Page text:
Lord of the sea creatures
How God can foil Satan’s best-laid plans
A man named Kevin Hines, who survived a jump off the Golden Gate Bridge on Sept. 25, 2000, recently came to Philadelphia to speak to university students. At the time of his jump, he was 19, in college, and had decided he could no longer live. Ten University of Pennsylvania students have ended their lives by their own hand in the last three years.
We do not often get to speak to survivors of jumps from Joseph Strauss’ beautiful suspension bridge spanning the 3-mile-long strait between the San Francisco Bay and the Pacific Ocean. The four-second freefall is followed by an impact at 75 miles per hour, from which 98 percent either die immediately or drown within minutes. Between 1937 and 2012, 2,000 bodies have been fished from the cold waters below the bridge’s graceful cables.
Normally we would not be privy to the state of mind of the person who elected to put this dark period at the end of his life. But Kevin Hines shares the ruminations he recalls during that rarest and briefest of trips. If you were wondering whether people who commit suicide may have instantaneous regret about it, Hines, for one, says that the instant he hurled himself off the orange railing he was seized with the overwhelming urge to live: “It was the first millisecond, the first moment of free fall. I knew it was the worst mistake I ever made.”
Satan comes to steal, kill, and destroy. And once he has convinced a man to act on his persuasive and reasonable-sounding suggestions, that man has served his usefulness and may be disposed of like so much trash. The Tempter need no longer waste his time foisting the delusions that led him to this point. In fact, he may relish allowing his victim to see, in one horrifying epiphany, that he has been deliciously had. Thus the Tempter becomes, in this second act, the Mocker.
Hines’ testimony is consistent with that of a man I know personally who ingested enough drugs one day in the 1970s to assure his departure from the world. He then laid himself on his bed to die, but ended up crying out to Jesus, asking for forgiveness. He somehow survived. I share this story for the encouragement of the reader who may grapple, as I once did, with the question of whether repentance is possible for people who commit suicide.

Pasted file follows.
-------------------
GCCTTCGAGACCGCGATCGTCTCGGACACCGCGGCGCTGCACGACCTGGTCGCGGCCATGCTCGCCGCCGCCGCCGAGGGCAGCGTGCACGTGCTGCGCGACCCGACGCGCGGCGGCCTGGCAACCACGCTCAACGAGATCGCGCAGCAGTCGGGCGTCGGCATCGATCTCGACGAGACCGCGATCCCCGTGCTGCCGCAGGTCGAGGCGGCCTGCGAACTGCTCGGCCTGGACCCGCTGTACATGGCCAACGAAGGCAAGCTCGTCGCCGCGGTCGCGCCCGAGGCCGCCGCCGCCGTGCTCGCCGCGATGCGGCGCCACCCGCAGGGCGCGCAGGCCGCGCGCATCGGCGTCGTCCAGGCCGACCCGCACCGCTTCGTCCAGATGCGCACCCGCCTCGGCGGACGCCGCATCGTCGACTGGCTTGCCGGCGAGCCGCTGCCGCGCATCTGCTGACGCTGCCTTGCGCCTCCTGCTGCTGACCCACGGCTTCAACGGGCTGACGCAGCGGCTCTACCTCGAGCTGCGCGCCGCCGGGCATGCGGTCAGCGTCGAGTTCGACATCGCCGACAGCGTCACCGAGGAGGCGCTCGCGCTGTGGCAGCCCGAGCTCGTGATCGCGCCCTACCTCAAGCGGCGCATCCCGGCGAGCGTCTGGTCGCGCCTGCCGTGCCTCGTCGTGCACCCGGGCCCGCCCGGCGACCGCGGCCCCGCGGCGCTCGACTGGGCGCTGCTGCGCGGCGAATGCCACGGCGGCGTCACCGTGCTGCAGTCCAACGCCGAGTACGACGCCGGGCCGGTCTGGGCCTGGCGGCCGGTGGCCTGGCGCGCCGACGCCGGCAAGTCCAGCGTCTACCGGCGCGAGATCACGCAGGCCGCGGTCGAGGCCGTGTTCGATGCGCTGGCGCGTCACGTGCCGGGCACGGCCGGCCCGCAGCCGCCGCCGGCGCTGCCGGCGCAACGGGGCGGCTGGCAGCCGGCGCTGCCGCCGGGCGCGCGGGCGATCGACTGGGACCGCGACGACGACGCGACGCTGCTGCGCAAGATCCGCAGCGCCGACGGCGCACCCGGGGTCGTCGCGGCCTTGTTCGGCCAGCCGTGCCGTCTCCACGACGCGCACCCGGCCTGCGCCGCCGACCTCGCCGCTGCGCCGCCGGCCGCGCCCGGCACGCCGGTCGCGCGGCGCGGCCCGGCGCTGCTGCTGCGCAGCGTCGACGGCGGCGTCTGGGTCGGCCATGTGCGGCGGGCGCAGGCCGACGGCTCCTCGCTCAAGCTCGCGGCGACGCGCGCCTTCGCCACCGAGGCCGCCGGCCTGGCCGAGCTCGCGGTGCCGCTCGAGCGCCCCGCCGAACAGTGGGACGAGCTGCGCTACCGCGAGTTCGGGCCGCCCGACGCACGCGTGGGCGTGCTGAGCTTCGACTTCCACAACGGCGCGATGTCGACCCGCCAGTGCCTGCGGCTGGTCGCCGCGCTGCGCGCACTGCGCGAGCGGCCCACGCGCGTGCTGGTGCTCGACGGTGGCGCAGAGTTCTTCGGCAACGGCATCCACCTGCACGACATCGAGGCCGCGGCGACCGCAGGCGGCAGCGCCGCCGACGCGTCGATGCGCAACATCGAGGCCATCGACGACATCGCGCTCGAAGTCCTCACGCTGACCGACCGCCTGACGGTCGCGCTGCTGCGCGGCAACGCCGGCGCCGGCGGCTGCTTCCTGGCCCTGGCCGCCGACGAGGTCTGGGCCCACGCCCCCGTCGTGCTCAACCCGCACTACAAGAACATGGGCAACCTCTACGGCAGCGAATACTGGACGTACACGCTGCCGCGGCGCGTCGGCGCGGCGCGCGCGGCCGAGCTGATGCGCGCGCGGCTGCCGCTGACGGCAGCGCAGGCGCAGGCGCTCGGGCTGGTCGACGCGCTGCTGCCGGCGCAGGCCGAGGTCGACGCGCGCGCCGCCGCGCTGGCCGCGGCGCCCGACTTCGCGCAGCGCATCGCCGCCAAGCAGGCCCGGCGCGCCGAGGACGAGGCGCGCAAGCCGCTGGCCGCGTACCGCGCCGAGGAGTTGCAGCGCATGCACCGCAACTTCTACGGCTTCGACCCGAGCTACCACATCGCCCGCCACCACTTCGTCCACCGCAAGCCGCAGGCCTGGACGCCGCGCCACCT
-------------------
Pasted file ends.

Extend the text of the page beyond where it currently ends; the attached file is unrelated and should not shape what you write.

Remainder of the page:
There is another silver lining to this story. When Hines plunged into the bay, that insatiable maw of many a victim of hell’s seductive sirens, God was also there, and He ran interference with the devil’s plot. Hines reports that as he struggled to tread water with three shattered vertebrae and pierced organs, a sea lion in the vicinity kept swimming around him and keeping his head above water until rescuers came. Sea lions are not uncommon in the San Francisco Bay in late summer when the herring spawn, but nothing in God’s universe is random.
One’s memory wanders to that other oft-told divine mission of a sea creature 2,700 years ago, in which another man who decided he could no longer live hurled himself into what he expected to be his watery grave. But God, here also, foiled Satan’s best-laid plans and snatched salvation from the jaws of defeat:
“And the LORD appointed a great fish to swallow up Jonah” (Jonah 1:17).
Our Lord is the Lord of the sea as well as the hills (1 Kings 20:28), and there is no place where a straying sheep can wander where He cannot find him and bring rescue:
“Where shall I go from your Spirit? Or where shall I flee from your presence? If I ascend to heaven, you are there! If I make my bed in Sheol, you are there! If I take the wings of the morning and dwell in the uttermost parts of the sea, even there your hand shall lead me, and your right hand shall hold me” (Psalm 139:7-10).
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